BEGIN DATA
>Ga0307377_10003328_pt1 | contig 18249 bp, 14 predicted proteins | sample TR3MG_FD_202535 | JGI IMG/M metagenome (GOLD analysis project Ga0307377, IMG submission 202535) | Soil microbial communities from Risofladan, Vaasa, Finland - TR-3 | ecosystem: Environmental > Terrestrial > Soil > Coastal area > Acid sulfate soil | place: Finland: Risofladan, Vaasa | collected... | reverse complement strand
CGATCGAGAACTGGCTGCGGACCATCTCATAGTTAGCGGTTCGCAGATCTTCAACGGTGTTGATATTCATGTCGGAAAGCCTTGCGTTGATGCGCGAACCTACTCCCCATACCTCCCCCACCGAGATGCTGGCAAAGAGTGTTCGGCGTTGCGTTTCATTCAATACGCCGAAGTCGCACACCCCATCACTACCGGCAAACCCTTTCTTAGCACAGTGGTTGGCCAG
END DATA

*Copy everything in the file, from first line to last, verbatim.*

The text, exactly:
>Ga0307377_10003328_pt1 | contig 18249 bp, 14 predicted proteins | sample TR3MG_FD_202535 | JGI IMG/M metagenome (GOLD analysis project Ga0307377, IMG submission 202535) | Soil microbial communities from Risofladan, Vaasa, Finland - TR-3 | ecosystem: Environmental > Terrestrial > Soil > Coastal area > Acid sulfate soil | place: Finland: Risofladan, Vaasa | collected... | reverse complement strand
CGATCGAGAACTGGCTGCGGACCATCTCATAGTTAGCGGTTCGCAGATCTTCAACGGTGTTGATATTCATGTCGGAAAGCCTTGCGTTGATGCGCGAACCTACTCCCCATACCTCCCCCACCGAGATGCTGGCAAAGAGTGTTCGGCGTTGCGTTTCATTCAATACGCCGAAGTCGCACACCCCATCACTACCGGCAAACCCTTTCTTAGCACAGTGGTTGGCCAG